MysteryPeople Q&A with Mette Ivie Harrison

 

  • Interview by Director of Suspense Molly Odintz

 

 

Mette Ivie Harrison has been one of our favorites at MysteryPeople over the past couple years, both for her psychologically astute protagonist and for her richly detailed depiction of a Mormon community. We’ve selected each of her crime novels as our Pick of the Month, including her latest, For Time and All Eternities, which continues her exceptional depiction of internal debates within Mormonism, as well as establishing her growing mastery over the genre.

We’re excited to announce she’ll be joining us to speak and sign her latest next Monday, January 24th, at 7 PM. Mette was kind enough to answer some questions ahead of the event. 


Molly Odintz: I loved the locked-compound aspect of your latest. What inspired you to do a locked-door mystery?

Mette Ivie Harrison: It was only after I’d started writing it that I realized that was what it was. I had to go back in and add a few details to make it a little more locked, like the fence around the compound, and then I had fun, playing with the more elaborate reasons not to call the police and have Linda be the detective without having to step around an official investigation.

“One of the pleasures and pains of this series is that I get to (and must) grapple with Mormonism now, which means that it is changing every moment and I have to be able to write about that in a cogent way.”

MO: Without giving away any of the twists, it seems that Linda Wallheim, already an independent woman, really comes into her own in terms of her decision making in For Time and All Eternities. Tell us about the evolving balance of power between Linda Wallheim and her family…

MIH: Linda does do some things in this book that are more independent than in The Bishop’s Wife. Now that she’s an empty nester, she can really figure out who she is, without the label of “mother.” And I suppose it’s also true that she is starting to care less and less about what traditional ideas of Mormonism are and is inventing her own Mormonism as she goes along. As a writer, this can be tricky because I’m not always sure if non-Mormon readers are following the nuances between Linda’s Mormonism and more mainstream versions. Linda and Kurt’s relationship as a couple is in peril here, and that was the most difficult thing to write. I think readers have loved them together before, but they’re at odds through almost all of this book and that can be painful to read (and write) about.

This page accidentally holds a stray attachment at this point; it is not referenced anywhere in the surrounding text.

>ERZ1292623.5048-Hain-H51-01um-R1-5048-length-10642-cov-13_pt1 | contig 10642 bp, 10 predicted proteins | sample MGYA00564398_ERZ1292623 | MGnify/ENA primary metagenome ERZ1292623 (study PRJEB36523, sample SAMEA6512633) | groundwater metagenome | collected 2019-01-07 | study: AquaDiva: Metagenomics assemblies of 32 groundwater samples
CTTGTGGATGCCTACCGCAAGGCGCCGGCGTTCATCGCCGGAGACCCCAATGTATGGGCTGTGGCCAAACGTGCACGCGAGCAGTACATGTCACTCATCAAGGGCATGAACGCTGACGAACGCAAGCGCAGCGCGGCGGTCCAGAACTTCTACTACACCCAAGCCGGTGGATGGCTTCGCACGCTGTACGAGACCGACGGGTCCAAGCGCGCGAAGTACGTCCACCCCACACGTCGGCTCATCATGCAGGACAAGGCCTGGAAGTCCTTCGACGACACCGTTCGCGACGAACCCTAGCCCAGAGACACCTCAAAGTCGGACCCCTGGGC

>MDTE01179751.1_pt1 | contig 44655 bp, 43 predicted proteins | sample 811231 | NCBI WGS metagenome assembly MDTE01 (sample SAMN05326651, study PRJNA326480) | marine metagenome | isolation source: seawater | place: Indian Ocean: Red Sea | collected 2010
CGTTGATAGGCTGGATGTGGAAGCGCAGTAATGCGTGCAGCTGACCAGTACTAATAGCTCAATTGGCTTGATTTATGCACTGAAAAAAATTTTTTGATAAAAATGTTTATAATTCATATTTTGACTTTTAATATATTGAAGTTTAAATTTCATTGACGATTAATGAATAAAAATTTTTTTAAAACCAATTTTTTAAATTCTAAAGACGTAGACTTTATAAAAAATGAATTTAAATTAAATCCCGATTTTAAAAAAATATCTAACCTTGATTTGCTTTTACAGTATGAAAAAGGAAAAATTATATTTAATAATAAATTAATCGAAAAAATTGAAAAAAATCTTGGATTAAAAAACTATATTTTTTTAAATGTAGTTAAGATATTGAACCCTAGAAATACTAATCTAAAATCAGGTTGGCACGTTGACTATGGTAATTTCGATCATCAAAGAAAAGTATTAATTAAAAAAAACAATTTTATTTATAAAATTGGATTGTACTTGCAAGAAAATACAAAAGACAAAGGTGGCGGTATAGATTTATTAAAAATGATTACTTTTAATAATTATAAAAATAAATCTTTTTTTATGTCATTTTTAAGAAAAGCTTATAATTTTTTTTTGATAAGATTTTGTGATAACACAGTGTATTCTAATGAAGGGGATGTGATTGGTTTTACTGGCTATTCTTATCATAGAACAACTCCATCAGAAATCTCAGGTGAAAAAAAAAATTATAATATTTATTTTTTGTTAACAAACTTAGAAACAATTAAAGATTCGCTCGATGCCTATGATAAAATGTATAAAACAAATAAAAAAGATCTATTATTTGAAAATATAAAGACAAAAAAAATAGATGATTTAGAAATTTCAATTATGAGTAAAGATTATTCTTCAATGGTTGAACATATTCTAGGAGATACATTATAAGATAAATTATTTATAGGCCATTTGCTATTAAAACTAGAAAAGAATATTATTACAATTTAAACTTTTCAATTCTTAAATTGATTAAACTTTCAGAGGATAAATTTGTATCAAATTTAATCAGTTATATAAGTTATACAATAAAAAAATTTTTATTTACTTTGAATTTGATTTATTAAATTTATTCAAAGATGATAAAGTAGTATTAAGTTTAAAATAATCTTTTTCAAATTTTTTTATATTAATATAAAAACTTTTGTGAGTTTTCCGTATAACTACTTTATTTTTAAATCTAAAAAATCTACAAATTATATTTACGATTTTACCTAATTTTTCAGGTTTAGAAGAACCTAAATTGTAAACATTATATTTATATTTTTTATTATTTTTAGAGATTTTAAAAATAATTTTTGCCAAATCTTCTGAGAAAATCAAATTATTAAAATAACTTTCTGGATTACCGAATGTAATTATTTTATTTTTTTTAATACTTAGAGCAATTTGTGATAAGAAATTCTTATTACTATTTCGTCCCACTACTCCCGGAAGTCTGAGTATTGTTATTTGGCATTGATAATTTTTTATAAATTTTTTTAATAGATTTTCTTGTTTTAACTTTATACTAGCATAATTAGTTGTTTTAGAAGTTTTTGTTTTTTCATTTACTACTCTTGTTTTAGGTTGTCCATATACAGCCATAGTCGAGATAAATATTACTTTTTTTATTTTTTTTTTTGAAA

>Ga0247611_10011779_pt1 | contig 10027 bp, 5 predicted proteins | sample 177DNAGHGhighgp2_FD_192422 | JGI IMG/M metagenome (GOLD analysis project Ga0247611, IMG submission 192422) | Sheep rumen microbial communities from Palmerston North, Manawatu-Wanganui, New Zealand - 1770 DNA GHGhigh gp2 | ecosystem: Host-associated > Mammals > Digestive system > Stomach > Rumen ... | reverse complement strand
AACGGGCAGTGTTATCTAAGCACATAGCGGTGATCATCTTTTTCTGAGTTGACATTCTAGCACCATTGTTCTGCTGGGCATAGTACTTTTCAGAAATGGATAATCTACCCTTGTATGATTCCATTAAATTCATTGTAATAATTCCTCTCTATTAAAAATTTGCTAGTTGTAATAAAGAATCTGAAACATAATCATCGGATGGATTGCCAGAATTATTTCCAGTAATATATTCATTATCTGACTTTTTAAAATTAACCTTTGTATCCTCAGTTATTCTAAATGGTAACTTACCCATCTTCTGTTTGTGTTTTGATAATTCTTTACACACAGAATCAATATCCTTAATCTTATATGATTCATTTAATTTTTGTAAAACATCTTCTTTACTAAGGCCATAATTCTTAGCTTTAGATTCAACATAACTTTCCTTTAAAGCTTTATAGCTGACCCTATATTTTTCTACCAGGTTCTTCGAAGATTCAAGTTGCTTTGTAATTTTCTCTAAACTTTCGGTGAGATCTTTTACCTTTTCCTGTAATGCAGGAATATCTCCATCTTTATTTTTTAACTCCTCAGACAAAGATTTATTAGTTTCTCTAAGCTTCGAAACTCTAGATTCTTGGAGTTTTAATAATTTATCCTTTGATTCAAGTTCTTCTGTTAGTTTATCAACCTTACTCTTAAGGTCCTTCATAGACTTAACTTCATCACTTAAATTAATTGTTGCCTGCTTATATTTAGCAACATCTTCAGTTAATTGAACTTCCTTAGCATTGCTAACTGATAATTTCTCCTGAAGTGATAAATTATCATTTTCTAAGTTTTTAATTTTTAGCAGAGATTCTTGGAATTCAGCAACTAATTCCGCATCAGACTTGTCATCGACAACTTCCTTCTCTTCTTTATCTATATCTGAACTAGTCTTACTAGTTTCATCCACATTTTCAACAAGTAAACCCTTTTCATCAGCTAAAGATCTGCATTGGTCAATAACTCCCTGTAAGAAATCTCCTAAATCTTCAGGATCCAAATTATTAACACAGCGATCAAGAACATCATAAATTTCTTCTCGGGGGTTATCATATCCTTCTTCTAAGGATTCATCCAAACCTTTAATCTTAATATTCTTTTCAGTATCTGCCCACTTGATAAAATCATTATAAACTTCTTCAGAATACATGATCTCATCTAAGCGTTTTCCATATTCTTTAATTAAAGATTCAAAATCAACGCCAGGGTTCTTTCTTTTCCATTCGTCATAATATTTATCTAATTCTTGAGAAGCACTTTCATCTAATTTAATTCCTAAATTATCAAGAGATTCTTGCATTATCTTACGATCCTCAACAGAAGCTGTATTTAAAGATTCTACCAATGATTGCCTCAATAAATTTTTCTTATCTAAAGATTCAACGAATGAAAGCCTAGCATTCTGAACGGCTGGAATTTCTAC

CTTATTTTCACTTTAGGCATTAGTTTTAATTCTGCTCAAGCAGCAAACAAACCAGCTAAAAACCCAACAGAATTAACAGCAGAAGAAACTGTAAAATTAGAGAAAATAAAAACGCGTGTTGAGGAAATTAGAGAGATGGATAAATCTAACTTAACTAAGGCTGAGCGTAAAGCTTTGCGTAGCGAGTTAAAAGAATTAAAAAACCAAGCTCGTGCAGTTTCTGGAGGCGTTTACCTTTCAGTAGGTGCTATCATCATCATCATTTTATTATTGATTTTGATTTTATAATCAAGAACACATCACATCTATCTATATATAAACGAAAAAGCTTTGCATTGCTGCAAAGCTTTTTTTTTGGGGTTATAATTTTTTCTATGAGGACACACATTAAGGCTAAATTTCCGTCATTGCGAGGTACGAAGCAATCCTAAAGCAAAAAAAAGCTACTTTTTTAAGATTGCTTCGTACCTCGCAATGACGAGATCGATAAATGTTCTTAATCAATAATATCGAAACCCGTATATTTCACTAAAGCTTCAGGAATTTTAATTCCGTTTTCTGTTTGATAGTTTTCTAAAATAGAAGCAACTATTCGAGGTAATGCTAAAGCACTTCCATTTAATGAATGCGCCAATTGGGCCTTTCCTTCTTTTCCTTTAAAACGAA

MO: You’ve said that changes in Mormon policy while writing your third Wallheim mystery led to numerous revisions of the manuscript. Can you tell us more about how new church policies affected your latest work?

MIH: Oh, boy. Well, to be fair, there were plenty of problems with this manuscript that had nothing to do with the policy and were just me trying to work the plot. But it’s also true that emotionally, I think I was blocking myself from figuring out how to deal with the policy change in the book because I had no idea how to deal with it in real life. When it happened in November 2015, I told myself that it would probably be twenty years before we saw real change, and I tried to prepare myself for the long haul in being an ally. One year in, and I’m ready to be done. So much for patience and long-suffering and all those Christian qualities, right?

Anyway, there have been days in the last year where I wondered if it was time for me to give up Mormonism entirely as have so many of my friends and family members. Somehow, I’m still here, but I’m not sure where exactly here is. As a writer who is supposed to be writing about Mormonism, you can see how this might have made any story I was writing at the time difficult, but in particular one that was about the complicated history of the church which I actually hadn’t known about until I did research for this book, and which turns out to not make the church look so good or very divinely inspired.

MO: There’s a bit more discussion of the history of Mormonism in your latest than in previous volumes, which I enjoyed as adding another layer to the richly detailed landscape of Mormon culture you’ve created. Would you ever consider having Linda solve a historical crime?

MIH: Well, I’m not a historian and was playing catchup here. I don’t feel like history is a particular strength of mine. There are many Mormon historians already out there doing important work. I doubt that’s what Linda will do in any of the future books I will write about her. That said, I wouldn’t rule out the possibility of writing a story set in the Mormon past about another character, either real or invented, who solves crimes.